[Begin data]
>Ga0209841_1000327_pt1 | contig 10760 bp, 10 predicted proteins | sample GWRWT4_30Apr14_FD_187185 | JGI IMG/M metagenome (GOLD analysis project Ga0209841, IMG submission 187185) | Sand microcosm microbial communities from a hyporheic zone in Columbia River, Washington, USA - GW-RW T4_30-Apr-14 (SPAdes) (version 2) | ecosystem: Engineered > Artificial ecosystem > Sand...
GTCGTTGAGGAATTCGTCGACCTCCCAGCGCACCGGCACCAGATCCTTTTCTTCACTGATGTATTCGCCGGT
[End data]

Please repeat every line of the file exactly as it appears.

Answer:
>Ga0209841_1000327_pt1 | contig 10760 bp, 10 predicted proteins | sample GWRWT4_30Apr14_FD_187185 | JGI IMG/M metagenome (GOLD analysis project Ga0209841, IMG submission 187185) | Sand microcosm microbial communities from a hyporheic zone in Columbia River, Washington, USA - GW-RW T4_30-Apr-14 (SPAdes) (version 2) | ecosystem: Engineered > Artificial ecosystem > Sand...
GTCGTTGAGGAATTCGTCGACCTCCCAGCGCACCGGCACCAGATCCTTTTCTTCACTGATGTATTCGCCGGT